The now-familiar sight of traditional propeller wind turbines could be replaced in the future with wind farms containing more compact and efficient vertical turbines.

New research from Oxford Brookes University has found that the vertical turbine design is far more efficient than traditional turbines in large scale wind farms, and when set in pairs the vertical turbines increase each other’s performance by up to 15%.

Vertical axis wind turbine farm with a grid pattern at sea. Image Credit: Oxford Brookes University. Click image for the largest view.

A research team from the School of Engineering, Computing and Mathematics (ECM) at Oxford Brookes led by Professor Iakovos Tzanakis conducted an in-depth study using more than 11,500 hours of computer simulation to show that wind farms can perform more efficiently by substituting the traditional propeller type Horizontal Axis Wind Turbines (HAWTs), for compact Vertical Axis Wind Turbines (VAWTs). The research paper has been published in the journal Renewable Energy.

Vertical turbines are more efficient than traditional windmill turbines

The research demonstrated for the first time at a realistic scale, the potential of large scale VAWTs to out compete current HAWT wind farm turbines.

VAWTs spin around an axis vertical to the ground, and they exhibit the opposite behavior of the well-known propeller design (HAWTs). The research found that VAWTs increase each other’s performance when arranged in grid formations. Positioning wind turbines to maximize outputs is critical to the design of wind farms.

Professor Tzanakis commented, “This study evidences that the future of wind farms should be vertical. Vertical axis wind farm turbines can be designed to be much closer together, increasing their efficiency and ultimately lowering the prices of electricity. In the long run, VAWTs can help accelerate the green transition of our energy systems, so that more clean and sustainable energy comes from renewable sources.”

With the UK’s wind energy capacity expected to almost double by 2030, the findings are a stepping stone towards designing more efficient wind farms, understanding large scale wind energy harvesting techniques and ultimately improving the renewable energy technology to more quickly replace fossil fuels as sources of energy.

A Cost Effective Way to Meet Wind Power Targets

According to the Global Wind Report 2021, the world needs to be installing wind power three times faster over the next decade, in order to meet net zero targets and avoid the worst impacts of climate change.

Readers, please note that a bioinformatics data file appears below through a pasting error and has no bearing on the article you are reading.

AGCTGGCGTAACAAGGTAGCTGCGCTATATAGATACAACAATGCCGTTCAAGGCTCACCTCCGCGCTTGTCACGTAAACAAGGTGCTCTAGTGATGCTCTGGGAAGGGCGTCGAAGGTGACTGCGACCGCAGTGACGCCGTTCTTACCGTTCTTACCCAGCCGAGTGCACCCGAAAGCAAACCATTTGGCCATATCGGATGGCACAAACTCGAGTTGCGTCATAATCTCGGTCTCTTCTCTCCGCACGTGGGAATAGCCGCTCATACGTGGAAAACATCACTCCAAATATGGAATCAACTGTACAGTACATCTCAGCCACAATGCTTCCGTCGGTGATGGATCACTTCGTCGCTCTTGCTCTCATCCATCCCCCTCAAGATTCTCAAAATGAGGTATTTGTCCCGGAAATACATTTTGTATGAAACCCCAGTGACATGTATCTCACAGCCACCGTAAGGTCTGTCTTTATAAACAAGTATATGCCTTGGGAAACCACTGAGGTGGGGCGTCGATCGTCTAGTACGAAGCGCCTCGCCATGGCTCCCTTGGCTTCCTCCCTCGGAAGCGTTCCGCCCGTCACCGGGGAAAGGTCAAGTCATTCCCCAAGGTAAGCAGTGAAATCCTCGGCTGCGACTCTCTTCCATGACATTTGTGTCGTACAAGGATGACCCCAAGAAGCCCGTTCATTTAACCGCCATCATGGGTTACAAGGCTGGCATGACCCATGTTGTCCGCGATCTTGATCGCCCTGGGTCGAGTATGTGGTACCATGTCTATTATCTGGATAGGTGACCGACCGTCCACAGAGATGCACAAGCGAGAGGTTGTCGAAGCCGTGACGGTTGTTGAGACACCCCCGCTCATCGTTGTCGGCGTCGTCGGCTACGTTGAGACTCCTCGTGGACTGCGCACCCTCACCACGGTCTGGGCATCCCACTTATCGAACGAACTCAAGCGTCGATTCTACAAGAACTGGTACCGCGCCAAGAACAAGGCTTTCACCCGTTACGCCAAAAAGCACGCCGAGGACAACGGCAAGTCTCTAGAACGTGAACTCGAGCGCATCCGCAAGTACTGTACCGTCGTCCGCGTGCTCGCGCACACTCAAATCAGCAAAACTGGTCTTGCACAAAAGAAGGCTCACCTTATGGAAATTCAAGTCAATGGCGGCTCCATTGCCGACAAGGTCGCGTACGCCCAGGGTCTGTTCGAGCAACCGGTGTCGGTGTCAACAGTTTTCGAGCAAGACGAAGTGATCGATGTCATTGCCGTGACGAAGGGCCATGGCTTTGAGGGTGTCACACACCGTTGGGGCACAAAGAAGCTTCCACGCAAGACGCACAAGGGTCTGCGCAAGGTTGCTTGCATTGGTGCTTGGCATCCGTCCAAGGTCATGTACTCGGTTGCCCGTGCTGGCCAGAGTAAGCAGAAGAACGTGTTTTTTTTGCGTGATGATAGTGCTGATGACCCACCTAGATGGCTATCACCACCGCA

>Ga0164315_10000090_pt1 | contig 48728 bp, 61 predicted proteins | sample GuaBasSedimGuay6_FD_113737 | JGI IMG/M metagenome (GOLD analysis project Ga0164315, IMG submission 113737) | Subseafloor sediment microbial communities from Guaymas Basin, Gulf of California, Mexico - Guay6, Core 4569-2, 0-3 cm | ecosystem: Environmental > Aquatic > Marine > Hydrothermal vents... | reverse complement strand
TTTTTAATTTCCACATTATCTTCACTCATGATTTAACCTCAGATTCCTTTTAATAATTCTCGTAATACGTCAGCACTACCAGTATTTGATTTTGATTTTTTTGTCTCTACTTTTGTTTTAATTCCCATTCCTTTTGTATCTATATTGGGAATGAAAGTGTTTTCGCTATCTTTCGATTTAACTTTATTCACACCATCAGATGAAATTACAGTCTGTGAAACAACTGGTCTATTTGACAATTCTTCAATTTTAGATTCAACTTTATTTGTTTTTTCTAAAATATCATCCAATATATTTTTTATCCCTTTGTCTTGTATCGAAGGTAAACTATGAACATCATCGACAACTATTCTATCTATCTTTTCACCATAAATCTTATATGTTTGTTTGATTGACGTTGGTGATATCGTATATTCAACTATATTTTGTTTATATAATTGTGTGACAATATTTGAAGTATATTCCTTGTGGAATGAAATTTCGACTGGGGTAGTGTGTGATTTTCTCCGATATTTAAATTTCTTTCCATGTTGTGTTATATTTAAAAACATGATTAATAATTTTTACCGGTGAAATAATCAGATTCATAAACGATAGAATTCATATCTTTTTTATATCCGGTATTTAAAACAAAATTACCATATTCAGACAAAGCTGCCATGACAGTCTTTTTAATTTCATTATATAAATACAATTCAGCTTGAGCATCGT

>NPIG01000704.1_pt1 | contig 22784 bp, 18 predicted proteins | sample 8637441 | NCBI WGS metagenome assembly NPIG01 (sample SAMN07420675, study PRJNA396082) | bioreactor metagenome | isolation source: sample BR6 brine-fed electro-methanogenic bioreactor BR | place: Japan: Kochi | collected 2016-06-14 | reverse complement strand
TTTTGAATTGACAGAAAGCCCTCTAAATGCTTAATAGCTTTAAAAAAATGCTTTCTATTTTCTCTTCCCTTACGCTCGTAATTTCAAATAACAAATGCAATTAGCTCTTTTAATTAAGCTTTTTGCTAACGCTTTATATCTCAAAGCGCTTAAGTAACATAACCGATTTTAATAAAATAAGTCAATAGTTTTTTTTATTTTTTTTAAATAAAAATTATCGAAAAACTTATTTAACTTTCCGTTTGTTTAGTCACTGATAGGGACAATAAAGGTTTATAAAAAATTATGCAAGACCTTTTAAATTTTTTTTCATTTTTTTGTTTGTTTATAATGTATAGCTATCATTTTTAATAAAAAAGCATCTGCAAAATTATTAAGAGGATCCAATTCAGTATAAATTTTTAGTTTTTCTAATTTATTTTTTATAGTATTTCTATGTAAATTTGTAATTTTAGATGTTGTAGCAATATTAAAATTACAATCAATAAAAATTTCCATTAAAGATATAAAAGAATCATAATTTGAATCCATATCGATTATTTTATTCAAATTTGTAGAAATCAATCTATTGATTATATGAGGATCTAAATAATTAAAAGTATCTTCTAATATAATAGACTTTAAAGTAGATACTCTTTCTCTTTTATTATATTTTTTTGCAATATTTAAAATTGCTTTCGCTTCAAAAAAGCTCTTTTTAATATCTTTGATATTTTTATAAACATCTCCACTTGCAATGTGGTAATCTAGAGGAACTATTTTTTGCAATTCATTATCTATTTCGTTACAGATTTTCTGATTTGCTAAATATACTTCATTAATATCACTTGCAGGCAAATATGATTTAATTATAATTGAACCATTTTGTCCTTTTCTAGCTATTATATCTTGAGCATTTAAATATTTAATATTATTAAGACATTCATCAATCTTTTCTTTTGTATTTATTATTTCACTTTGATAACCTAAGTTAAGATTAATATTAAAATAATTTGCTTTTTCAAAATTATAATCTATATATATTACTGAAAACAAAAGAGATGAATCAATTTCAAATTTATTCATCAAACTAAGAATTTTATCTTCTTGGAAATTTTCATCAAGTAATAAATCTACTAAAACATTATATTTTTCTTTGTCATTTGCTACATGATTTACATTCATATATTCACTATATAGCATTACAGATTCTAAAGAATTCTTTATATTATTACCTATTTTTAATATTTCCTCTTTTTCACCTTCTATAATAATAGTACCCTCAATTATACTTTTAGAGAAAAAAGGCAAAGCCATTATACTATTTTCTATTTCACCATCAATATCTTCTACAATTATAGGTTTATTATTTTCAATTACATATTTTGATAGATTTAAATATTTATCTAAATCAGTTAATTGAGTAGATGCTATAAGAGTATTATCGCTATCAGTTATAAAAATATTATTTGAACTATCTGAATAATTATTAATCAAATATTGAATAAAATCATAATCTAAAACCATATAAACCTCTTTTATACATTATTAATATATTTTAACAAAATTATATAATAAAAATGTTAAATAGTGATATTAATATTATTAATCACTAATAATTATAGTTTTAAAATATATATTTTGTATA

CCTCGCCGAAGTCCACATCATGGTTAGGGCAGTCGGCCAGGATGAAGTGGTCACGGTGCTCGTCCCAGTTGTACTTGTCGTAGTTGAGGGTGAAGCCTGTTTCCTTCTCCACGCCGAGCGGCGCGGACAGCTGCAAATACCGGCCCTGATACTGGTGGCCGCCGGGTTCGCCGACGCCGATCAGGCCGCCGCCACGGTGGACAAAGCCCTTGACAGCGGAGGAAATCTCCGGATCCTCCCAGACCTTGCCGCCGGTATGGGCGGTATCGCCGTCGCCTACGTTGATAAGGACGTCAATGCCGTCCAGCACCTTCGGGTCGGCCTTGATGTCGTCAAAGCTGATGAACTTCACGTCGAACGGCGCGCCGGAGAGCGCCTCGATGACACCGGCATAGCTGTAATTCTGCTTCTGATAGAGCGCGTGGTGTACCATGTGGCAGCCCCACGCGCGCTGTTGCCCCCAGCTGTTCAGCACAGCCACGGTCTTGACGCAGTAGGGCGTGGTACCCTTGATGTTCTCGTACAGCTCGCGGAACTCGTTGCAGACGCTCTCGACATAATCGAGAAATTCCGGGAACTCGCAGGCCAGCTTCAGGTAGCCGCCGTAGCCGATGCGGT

Lead author of the report and Bachelor of Engineering graduate Joachim Toftegaard Hansen commented: “Modern wind farms are one of the most efficient ways to generate green energy, however, they have one major flaw: as the wind approaches the front row of turbines, turbulence will be generated downstream. The turbulence is detrimental to the performance of the subsequent rows.

“In other words, the front row will convert about half the kinetic energy of the wind into electricity, whereas for the back row, that number is down to 25-30%. Each turbine costs more than £2 million/MW. As an engineer, it naturally occurred to me that there must be a more cost-effective way.”

The study is the first to comprehensively analyze many aspects of wind turbine performance, with regards to array angle, direction of rotation, turbine spacing, and number of rotors. It is also the first research to investigate whether the performance improvements hold true for three VAWT turbines set in a series.

Dr Mahak co-author of the article and Senior Lecturer in ECM commented, “The importance of using computational methods in understanding flow physics can’t be underestimated. These types of design and enhancement studies are a fraction of the cost compared to the huge experimental test facilities. This is particularly important at the initial design phase and is extremely useful for the industries trying to achieve maximum design efficiency and power output.”

For wind power enthusiasts vertical bladed turbines offer some valued advantages. Foremost is they are less expensive to build and maintain, require less land and their properties could cut back on the resistance being met and increasing from the people that have to live in close proximity to today’s horizontal models.

The U.S. in particular has yet to address the endless discomfort and reduction in quality of life that wind turbines force on those nearby, wildlife they destroy, and environmental damage done. Some evidence is coming in suggesting many people are being harmed in a slow but chronic way, and little if any consideration has been offered, while insultory distain dominates the primary response.

The research team plans to expand their research and dive deeper into the optimal wind power solutions. For enthusiasts, this could be very good news. But like any new development, when an economic quake occurs there is an economic tsunami and if wind energy is to survive, the technology has to improve greatly and quickly indeed.


2 Comments so far

  1. Jagdish on May 6, 2021 11:04 PM

    Vertical axis turbines are definitely more compact and manageable than oversized windmills now in vogue. However the wind should best be ducted and brought to ground level and exploited in a closed space for best working and safety. This could also enable use of wind energy as stored compressed air at lower cost.

  2. Steve Barbie on May 8, 2021 9:23 PM

    Not all that new a concept. Look at this video from 10 years ago:

    Caltech Researchers Find Wind-turbine Placement Produces 10-fold Power Increase

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